Misanthrope Of Moliere


Misanthrope Of Moliere Essay, Research Paper

The Misanthrope by Moliere, 1622 Main characters Alceste – He is in love with

Celimene and very cynical about people and the way they act. Celimene – She is

conceited and shallow being everything that Alceste dislikes in a person.

Philinte – He is a good friend of Alceste but just the opposite in character

since he is less frank and more sincere towards others. Arsinoe – She serves as

a foil to Celimene being just as clever but less shallow. Minor Characters

Eliante – She is Celimene?s good and reasonable cousin. Oronte – He is in love

with Celimene and a writer of poetry. Clitandre – He is another suitor trying to

gain the hand of Celimene. Setting Celimene?s apartment – There is very little

action and very much dialogue in this play which takes place in this apartment.

Plot The play opens with a conversation between Alceste and Philinte. Alceste

shows himself to be very cynical about the motives of people and Philinte shows

himself to be very sincere believing that people should be kind to each other

even if it meant putting on a false face. We learn this through Alceste?s and

Philinte?s comments on a poem written by their friend Oronte. Alceste thinks

it is horrible while Philinte thinks it is wonderful. Philinte also says that

Alceste was too blunt and could have softened his criticism. Later, Alceste

decides to go see Celimene and talk about their relationship. He tells her that

she should get rid of the rest of her suitors and she insists that he is her

only true lover. The rest of the suitors at Celimene?s apartment believe the

same as Alceste. As they are talking, Oronte enters with the marshal who tells

Alceste to apologize to Oronte about the comments he made on his poem. Then

Acaste and Clitandre argue over who is the better lover for Celimene. After that

situation, Arsinoe comes in to confront Celimene about her personality. They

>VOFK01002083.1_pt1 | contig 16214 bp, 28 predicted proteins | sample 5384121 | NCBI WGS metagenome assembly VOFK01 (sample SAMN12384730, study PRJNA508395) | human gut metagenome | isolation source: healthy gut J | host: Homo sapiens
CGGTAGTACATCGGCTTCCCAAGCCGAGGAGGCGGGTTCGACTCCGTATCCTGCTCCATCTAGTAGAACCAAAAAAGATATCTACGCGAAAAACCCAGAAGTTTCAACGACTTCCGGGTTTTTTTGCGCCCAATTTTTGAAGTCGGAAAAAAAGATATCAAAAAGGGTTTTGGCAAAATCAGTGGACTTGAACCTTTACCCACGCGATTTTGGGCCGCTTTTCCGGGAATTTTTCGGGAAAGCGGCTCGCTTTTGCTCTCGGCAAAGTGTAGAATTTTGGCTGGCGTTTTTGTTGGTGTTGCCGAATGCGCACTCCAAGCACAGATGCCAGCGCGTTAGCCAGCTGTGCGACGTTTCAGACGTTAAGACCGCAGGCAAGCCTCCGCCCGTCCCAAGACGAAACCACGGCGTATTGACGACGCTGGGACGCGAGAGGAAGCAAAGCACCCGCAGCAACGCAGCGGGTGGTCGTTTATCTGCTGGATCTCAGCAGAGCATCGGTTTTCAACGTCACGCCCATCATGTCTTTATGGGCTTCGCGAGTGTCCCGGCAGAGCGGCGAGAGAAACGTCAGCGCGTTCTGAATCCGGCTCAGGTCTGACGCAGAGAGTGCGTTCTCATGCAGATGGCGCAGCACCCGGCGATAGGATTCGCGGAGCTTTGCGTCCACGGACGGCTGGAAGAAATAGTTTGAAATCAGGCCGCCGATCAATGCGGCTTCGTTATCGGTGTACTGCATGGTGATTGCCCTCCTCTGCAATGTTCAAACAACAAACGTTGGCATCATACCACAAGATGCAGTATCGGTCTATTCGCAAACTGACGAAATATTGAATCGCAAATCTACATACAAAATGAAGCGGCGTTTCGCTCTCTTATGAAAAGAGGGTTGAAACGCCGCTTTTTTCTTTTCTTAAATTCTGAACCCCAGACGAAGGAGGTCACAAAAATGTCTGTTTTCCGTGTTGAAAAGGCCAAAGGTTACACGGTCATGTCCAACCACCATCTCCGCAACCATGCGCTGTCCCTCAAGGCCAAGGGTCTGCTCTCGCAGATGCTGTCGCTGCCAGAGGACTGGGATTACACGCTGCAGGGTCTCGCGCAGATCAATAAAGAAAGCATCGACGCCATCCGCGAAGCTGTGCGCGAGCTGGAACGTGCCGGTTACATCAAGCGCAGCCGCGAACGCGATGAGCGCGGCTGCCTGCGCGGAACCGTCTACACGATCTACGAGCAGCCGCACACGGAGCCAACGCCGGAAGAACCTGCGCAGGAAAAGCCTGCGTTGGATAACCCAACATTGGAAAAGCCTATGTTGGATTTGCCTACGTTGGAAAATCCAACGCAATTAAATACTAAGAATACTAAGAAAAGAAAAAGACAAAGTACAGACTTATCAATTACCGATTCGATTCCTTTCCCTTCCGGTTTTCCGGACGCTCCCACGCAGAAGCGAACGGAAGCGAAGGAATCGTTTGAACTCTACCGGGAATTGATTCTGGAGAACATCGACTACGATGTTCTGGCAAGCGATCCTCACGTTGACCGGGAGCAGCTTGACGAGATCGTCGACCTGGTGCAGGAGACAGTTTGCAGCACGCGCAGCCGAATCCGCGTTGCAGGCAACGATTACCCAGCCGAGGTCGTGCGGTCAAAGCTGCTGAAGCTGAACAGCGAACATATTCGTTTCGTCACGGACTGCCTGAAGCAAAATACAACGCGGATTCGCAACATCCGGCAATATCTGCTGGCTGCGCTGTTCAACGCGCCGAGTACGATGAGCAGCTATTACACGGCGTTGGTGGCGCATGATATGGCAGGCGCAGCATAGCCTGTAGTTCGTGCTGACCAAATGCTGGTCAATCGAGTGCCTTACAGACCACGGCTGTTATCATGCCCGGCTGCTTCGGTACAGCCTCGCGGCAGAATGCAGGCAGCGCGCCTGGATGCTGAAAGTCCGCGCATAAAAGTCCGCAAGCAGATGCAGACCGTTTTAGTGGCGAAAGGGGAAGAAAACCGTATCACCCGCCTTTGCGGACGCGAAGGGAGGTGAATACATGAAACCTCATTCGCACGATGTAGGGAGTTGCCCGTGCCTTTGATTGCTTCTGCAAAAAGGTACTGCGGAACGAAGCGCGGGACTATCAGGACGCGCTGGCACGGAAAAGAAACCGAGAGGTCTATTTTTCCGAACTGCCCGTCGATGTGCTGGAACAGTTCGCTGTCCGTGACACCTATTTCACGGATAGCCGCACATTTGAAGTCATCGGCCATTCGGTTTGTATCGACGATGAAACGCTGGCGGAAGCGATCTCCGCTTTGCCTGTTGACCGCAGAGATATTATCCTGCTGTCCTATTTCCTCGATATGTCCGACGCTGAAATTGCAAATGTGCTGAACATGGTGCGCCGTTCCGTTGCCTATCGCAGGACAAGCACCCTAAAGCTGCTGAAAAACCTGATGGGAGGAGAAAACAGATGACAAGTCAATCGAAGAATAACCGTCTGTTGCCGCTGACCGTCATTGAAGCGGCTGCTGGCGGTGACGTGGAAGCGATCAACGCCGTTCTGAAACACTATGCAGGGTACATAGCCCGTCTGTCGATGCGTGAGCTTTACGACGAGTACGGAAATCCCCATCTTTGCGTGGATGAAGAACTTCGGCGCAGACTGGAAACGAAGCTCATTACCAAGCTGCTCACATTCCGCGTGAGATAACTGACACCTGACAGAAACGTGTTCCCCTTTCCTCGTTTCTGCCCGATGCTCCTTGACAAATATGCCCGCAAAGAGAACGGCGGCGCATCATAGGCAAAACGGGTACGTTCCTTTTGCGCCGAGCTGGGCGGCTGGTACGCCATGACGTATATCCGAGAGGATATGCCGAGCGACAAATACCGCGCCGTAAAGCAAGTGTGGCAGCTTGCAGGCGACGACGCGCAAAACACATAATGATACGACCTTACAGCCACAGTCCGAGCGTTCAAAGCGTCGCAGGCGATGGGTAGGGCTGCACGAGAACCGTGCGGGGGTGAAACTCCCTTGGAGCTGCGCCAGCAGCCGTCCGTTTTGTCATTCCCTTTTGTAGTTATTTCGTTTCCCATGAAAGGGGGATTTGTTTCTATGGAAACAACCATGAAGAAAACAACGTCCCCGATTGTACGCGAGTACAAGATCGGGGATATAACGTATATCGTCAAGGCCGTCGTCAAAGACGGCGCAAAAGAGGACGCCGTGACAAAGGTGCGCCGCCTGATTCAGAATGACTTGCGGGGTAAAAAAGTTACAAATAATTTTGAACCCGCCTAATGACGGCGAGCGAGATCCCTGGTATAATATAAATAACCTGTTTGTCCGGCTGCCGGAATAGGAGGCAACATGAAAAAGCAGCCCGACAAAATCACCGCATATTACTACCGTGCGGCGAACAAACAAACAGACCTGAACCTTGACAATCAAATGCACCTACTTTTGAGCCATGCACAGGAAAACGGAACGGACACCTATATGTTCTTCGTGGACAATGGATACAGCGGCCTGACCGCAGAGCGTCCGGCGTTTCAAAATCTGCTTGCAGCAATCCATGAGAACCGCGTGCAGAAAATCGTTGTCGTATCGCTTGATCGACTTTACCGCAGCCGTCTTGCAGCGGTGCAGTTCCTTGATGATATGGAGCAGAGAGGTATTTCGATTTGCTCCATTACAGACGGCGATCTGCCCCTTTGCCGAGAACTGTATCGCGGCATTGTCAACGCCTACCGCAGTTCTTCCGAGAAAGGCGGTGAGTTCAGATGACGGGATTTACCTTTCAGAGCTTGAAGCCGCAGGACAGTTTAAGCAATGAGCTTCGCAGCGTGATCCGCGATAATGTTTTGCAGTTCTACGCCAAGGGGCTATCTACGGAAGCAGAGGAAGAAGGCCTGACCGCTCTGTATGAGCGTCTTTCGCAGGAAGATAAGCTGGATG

discuss the matter very heatedly and Arsinoe does not succeed in putting down

Celimene. Finally after these conversations, Alceste brings a letter to the

attention of everyone. It is a letter from Celimene to Oronte. He tries to

confront Celimene about it, but she denies any such letter. Alceste wants to

leave all these problems he is having, but Philinte convinces him to stay and

think everything through. Then Oronte goes to Celimene to find out whom she

truly loves and then all of the others come in shortly after. While all of the

characters are together Acaste reads his letter from Celimene that discloses her

feeling about everyone. Once this was revealed, Clitandre and Acaste decide that

she is not worth their time so they leave. Oronte leaves her with a few words

and then Arsinoe tells her a thing or two. Alceste forgives her and still wants

to be with her. She really does not want to be with him and then Alceste decides

that she is really not worth his time and he really does not like her. Philinte

and Eliante decide to get married and make it their duty to make Alceste happy.

Symbols Alceste – He symbolizes the cynicism and hypocrisy of the manners of the

time. Philinte – He symbolizes the sometimes false goodness and friendship of

people. lawsuits – This represents irony and the effects of telling the truth